CMU Playlists

Playlist: Sam Amidon

By | Published on Wednesday 1 May 2013

Sam Amidon

American folk singer Sam Amidon releases his latest album, ‘Bright Sunny South’, on 13 May – his first for Nonesuch Records, the label which also released an album by his parents’ former group, The Word of Mouth Chorus, in 1977. Produced with longtime collaborator Thomas Bartlett (aka Doveman), the album was recorded in London, where Amidon now lives.

Describing the shift in his sound on this album, Amidon says: “There was an atmospheric quality to my last two records; those albums are like a garden of sounds, but this one is more of a journey, a winding path. The band comes rushing in and then they disappear. It comes from more of a darker, internal space”.

Ahead of the album release and a headline show at Bush Hall in London on 23 May, we asked Amidon to put together a playlist for us. Of his choices he said: “Here are some songs that in some way inspired or are related to ‘Bright Sunny South’. Music is so beautiful in that it is a very great thing to sit down and turn the lights off and listen to it”.

Subscribe to this playlist on Spotify, and then read on to find out more about Sam’s choices.

01 Martin Carthy – Shepherd O Shepherd
This is some badass guitar playing. This album was recorded by Jerry Boys who did Bright Sunny South. He captures the sound in all it’s clarity and rawness. Martin Carthy doesn’t fuck around.

02 Don Cherry – Brown Rice
This is ancient melodicness music. You can hear it, you can feel it. You can eat brown rice.

03 Arto Lindsay – Ondina
I love Arto Lindsay’s songwriting and his desire to create his own musical landscape. He succeeds.

04 Planxty – Kellswater
Deep Irish trad-weirdness from the 70s. I learned ‘Streets Of Derry’ from Andy Irvine from Planxty’s duo album with Paul Brady.

05 Jimmy Giuffre – Jesus Maria
My wife Beth [Orton] was recording her album last year in Portland with one of my heroes Brian Blade on drums. Mr Blade mentioned that he had been listening to this music so I bought it and started listening to it too. There is a very strong sense of stillness and nostalgia in this music, don’t you think?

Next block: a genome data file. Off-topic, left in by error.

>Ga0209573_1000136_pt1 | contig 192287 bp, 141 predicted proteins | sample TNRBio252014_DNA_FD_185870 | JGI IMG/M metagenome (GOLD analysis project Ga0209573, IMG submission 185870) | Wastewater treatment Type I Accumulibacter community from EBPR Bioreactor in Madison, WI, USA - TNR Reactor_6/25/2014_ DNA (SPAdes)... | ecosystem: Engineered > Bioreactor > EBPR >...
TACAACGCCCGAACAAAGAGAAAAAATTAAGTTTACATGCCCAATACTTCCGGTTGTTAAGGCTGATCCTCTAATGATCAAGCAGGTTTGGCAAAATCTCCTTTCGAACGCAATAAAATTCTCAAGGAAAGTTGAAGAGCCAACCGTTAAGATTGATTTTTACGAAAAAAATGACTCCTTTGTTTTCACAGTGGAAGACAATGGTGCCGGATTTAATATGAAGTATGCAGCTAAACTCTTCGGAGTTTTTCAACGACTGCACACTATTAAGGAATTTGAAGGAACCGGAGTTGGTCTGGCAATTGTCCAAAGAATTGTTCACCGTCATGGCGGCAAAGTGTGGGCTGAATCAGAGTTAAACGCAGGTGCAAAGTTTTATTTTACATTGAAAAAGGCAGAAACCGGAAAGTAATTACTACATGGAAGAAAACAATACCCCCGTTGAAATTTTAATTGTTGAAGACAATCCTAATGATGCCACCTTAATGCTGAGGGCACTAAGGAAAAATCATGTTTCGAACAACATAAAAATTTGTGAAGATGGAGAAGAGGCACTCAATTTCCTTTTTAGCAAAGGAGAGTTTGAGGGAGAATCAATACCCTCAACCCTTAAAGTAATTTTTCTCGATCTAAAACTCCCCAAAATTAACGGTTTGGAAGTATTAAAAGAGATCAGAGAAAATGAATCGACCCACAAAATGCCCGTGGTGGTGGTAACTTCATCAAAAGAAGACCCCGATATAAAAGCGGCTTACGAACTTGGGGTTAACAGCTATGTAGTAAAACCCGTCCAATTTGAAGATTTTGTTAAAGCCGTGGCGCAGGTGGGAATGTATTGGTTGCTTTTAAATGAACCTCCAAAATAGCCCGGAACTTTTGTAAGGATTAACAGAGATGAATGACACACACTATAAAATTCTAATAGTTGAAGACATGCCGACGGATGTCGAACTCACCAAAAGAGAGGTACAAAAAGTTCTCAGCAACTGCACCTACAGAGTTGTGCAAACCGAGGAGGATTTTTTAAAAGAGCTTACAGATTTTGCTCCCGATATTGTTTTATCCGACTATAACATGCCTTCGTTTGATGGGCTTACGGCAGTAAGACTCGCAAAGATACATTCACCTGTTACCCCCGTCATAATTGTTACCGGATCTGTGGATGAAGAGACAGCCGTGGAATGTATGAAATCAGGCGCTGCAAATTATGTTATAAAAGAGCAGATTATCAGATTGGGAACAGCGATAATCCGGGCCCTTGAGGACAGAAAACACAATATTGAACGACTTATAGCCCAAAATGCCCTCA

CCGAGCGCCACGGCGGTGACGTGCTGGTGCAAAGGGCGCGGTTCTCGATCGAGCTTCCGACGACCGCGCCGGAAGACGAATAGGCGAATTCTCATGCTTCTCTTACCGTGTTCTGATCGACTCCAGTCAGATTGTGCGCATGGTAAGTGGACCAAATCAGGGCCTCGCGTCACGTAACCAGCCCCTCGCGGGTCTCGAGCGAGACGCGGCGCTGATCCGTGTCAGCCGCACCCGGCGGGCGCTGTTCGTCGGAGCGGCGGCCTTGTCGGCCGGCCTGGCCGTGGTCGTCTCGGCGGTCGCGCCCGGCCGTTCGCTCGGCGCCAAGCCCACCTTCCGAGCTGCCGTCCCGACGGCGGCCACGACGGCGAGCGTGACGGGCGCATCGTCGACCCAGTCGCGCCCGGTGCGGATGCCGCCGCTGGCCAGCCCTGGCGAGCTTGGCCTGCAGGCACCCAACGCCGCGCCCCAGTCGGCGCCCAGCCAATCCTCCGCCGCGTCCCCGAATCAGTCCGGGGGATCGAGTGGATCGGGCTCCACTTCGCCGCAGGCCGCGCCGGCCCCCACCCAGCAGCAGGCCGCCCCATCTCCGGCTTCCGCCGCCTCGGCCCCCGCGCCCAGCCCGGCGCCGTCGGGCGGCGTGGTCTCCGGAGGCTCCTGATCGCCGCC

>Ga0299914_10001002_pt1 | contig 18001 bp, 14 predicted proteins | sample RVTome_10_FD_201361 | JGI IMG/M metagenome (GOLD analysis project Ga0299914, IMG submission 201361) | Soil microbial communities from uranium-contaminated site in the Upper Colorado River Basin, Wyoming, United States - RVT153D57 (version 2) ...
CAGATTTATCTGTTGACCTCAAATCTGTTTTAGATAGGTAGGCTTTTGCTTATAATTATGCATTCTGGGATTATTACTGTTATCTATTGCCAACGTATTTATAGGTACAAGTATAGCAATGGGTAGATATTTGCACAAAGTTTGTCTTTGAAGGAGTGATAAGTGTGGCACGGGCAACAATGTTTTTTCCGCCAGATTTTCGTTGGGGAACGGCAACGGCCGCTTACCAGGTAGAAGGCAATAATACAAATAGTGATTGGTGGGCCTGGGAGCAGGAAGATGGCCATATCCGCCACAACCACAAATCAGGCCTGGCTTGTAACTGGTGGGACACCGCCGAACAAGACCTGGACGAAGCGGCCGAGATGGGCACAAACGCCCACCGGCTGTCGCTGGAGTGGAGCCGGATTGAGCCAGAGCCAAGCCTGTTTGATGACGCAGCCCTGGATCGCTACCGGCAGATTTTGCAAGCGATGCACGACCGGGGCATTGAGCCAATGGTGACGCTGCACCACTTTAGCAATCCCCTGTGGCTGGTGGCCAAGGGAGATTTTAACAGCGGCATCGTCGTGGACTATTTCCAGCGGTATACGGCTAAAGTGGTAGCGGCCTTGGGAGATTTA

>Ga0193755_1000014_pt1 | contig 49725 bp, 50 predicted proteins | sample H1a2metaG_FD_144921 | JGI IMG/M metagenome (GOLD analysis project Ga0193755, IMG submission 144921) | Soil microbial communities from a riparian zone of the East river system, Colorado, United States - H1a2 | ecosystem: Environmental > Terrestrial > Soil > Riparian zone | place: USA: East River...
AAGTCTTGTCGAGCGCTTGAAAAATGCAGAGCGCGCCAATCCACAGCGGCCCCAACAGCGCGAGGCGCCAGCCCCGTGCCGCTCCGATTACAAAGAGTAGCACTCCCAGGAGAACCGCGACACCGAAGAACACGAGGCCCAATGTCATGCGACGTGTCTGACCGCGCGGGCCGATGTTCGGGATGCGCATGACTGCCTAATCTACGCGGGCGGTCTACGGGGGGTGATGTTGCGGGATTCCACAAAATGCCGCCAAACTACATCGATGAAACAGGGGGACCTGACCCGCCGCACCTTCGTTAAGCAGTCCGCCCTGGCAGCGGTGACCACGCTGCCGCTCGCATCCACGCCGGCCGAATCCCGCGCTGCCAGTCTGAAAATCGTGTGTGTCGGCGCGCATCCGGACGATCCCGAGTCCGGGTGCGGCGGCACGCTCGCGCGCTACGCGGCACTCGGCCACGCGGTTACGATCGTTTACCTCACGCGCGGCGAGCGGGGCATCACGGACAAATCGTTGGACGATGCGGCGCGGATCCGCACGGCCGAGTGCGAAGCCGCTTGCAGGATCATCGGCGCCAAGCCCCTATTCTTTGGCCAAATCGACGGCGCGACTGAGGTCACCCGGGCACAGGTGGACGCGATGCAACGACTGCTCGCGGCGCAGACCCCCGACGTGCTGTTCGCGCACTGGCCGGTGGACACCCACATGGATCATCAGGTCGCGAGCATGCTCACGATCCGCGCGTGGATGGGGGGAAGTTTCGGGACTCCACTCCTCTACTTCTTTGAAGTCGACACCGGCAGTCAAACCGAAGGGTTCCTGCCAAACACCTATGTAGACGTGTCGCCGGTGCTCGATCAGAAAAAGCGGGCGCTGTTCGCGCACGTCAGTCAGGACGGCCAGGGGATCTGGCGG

06 Word Of Mouth Chorus – Weeping Mary
This is a shape note song from a book called ‘The Southern Harmony’ published in the 1850s. This album, ‘Rivers Of Delight’, was released on Nonesuch in the late 1970s. The Word Of Mouth Chorus were a small ensemble of hippies who were touring with Bread & Puppet Circus at the time. Among them were my young, not-yet-married parents, in their 20s, travelling America and Europe and discovering shape note hymns and fiddle tunes.

07 John Martyn – Go Easy
I have been living in England, which is a very ancient place near the ocean. Since being here I have been learning about all this Irish and Scottish and English psych-folk type stuff that your people have been making over the last 30 years. Some of it is really good!

08 Word Of Mouth Chorus – Parting Friends
Another song by the Word Of Mouth Chorus. This one’s a duet between my folks. Enjoy.

09 Chet Baker – She Was Too Good To Me
Deep singing and trumpet playing and an awesomely odd sonic context for Chet Baker’s pure music.

10 Anne Briggs and Burt Jansch – Go Your Way
All you need to do is write one song that’s this good and then you’re basically finished. That’s what Ms Briggs did.